The Cleveland Restoration Society has worked with many grassroots groups who seek to organize around a specific preservation issue. These tips will help your group organize and become more effective:
- Organize Now. Don't wait for a crisis. Develop a membership base and communication system now so that you are prepared when an advocacy crisis looms. Collect names, addresses, phone numbers and e-mail addresses of other people who care about preservation in your area. Get together on a regular basis to share ideas.
- Focus on One Key Project. Select one preservation project to tackle and focus your limited resources on achieving that goal. Select a high-visibility project that will have a big impact on the community and will help motivate people to join your efforts.
- Get the Facts. Don't rely on rumors. Research local ordinances and talk to local officials. Find out who makes the decisions and what the process is for making decisions.
- Learn Your Political Landscape and Establish Relationships With Decision Makers. Find out not only who the local decision makers are but also who their constituents are. Understand which constituents would support your position on your issue and seek them out. Visit with elected officials and decision makers before the issue heats up. Getting to know people face to face will help you when the going gets rough.
- Invite Elected Officials and Community Leaders to Address Your Group. Invite local officials to your meetings, allow them to address your group and participate in the public ceremony. Use events as opportunities to educate local officials about your group and its objectives. Ask for their viewpoints on preservation issues. Make sure they know how many voters your group represents, and keep them informed of your activities by making sure they are on your mailing list. Follow-up with a positive thank you letter to let them know how much you appreciate their efforts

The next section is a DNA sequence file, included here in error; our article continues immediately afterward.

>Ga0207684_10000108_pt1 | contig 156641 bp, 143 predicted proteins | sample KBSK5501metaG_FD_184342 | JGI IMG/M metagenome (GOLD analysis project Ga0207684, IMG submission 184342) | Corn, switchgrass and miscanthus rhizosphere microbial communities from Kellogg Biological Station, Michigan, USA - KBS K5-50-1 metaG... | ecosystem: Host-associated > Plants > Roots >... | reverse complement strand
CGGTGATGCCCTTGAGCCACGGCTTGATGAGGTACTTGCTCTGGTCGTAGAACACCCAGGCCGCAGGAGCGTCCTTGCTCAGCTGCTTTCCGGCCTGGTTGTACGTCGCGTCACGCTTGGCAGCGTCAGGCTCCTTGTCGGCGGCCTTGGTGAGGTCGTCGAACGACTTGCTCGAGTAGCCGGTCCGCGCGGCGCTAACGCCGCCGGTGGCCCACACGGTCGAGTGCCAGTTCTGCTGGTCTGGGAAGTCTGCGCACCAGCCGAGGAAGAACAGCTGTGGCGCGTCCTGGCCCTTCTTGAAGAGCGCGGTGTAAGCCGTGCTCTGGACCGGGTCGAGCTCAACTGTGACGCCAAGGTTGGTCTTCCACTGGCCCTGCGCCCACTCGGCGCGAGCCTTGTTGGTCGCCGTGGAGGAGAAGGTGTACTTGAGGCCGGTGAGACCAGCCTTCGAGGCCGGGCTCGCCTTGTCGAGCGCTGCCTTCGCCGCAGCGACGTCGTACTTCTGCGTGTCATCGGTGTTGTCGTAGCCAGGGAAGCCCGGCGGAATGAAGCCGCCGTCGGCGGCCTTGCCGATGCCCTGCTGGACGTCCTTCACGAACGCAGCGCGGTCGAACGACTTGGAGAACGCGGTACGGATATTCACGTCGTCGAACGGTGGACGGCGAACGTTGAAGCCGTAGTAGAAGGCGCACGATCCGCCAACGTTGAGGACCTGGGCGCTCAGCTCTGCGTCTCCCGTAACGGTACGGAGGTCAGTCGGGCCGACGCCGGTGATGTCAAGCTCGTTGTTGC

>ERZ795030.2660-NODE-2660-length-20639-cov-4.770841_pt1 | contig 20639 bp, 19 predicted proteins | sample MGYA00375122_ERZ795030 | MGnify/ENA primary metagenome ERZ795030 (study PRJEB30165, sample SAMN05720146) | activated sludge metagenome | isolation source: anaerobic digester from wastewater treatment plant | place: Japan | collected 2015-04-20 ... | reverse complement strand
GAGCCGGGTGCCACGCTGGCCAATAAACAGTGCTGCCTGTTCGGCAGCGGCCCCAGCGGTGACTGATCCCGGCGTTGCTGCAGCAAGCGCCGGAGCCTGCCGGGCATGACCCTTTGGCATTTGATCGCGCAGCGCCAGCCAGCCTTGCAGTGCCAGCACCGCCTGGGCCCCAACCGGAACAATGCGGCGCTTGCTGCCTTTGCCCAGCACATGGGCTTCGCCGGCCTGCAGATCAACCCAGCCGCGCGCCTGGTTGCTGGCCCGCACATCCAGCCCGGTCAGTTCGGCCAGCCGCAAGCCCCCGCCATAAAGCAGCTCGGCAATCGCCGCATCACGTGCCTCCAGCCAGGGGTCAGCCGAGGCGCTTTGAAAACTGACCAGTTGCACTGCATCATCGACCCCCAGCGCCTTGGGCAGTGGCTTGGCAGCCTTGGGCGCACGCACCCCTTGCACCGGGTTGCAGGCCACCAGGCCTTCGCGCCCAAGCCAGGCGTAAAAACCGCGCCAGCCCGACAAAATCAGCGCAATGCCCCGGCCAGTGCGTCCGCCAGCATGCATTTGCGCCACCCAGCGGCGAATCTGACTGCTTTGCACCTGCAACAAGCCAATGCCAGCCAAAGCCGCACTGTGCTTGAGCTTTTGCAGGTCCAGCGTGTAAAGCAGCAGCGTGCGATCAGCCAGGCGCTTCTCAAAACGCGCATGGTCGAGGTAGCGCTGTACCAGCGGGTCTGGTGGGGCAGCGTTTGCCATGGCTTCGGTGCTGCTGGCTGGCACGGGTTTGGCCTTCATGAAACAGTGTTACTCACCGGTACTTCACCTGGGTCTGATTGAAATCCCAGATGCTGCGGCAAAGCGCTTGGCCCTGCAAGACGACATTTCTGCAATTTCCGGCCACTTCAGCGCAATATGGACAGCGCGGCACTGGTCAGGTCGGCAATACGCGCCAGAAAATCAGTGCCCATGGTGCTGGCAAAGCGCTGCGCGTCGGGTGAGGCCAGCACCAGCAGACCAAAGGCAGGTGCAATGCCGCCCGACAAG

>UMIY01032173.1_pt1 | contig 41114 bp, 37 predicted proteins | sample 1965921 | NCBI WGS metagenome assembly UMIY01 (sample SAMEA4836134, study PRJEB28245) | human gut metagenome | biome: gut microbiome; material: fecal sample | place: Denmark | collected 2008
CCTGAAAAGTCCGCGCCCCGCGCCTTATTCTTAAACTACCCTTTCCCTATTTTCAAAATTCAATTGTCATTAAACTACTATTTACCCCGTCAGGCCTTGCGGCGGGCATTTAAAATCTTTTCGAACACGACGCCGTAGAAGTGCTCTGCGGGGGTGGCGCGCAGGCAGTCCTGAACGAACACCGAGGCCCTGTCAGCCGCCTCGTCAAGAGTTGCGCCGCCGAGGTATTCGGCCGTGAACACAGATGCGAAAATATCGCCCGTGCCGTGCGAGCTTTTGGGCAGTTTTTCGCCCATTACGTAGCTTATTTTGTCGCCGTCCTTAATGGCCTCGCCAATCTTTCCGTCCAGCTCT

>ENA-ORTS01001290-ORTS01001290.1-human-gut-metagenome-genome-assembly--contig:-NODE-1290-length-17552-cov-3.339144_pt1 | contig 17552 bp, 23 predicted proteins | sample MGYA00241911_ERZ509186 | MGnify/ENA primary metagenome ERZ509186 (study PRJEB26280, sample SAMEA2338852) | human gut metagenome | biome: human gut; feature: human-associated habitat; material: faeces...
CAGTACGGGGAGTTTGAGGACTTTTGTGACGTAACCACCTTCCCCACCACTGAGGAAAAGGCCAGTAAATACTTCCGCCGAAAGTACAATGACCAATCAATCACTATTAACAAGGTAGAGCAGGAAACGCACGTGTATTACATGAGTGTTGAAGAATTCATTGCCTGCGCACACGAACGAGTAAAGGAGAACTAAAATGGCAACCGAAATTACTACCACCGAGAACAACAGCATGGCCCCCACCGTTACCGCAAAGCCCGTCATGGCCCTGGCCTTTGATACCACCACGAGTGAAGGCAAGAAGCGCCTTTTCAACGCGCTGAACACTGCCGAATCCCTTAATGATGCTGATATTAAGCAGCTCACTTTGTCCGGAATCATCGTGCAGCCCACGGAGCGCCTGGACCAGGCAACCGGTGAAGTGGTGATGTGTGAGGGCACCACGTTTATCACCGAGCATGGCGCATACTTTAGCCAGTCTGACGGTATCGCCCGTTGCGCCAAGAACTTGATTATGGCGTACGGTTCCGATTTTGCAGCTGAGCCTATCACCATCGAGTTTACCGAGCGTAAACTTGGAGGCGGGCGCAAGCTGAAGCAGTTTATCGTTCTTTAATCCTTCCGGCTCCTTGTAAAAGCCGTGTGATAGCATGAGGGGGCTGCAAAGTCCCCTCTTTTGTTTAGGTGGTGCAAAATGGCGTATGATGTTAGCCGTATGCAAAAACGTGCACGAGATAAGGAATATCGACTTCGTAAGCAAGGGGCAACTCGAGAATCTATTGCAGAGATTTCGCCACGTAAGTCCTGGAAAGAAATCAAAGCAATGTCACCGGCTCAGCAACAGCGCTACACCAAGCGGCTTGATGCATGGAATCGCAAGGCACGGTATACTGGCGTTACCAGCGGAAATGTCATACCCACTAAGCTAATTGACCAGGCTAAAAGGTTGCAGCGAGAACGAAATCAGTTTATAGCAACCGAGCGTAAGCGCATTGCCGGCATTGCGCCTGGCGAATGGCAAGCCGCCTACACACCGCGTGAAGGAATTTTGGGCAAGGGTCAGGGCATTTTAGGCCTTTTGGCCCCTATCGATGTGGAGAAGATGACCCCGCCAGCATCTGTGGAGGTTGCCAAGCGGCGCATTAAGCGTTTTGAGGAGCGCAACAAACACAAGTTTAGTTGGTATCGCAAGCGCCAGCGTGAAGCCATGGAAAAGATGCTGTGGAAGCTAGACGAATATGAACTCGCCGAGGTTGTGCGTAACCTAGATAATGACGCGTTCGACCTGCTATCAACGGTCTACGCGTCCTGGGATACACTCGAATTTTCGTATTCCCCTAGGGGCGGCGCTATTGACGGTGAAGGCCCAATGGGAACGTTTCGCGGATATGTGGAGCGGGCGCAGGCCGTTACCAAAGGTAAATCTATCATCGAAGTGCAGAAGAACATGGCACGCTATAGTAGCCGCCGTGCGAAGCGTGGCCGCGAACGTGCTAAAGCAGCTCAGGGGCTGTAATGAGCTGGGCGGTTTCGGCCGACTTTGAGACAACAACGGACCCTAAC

- Have a Simple Message. Craft a clear, simple message about your preservation issue and how it benefits the local community. Write it down, publish it and train your members to communicate a consistent message every time they speak with someone.
- Communicate Your Message. No one will know about your efforts unless you publicize them. Write letters to the editor, send press releases on activities, meetings and events, post flyers and newsletters at local businesses, churches and other gathering spots. If you can raise the money to do so, mail a letter directly to the residents who are affected by the preservation issue.
- Be Respectful and Develop a Responsible Reputation. Ranting and raving will not save buildings or neighborhoods. Your patience, cooperation and tenacity will demonstrate that you are an organization that deserves respect and carries weight with voters.
- Volunteer for Political Campaigns. Once you have determined which candidates support your preservation issue, don’t be afraid to endorse them by helping them get elected (unless you are a 501 (c) (3)). Go door-to-door, stuff envelopes, work the phones, go the polls on Election Day. If they are elected, they will remember who helped them get there.
- Learn From the Process. If you try your best and are unsuccessful on your specific preservation project, take what you have learned and apply it to the next issue. You can lose a battle, but still win the war. Work with elected officials and other community leaders to take a proactive approach to preservation and anticipate future problems. It is much easier to work on solutions before situations reach the crisis stage.
- Be a Part of the Preservation Community. Network with preservationists in other communities. Learn from their successes and challenges.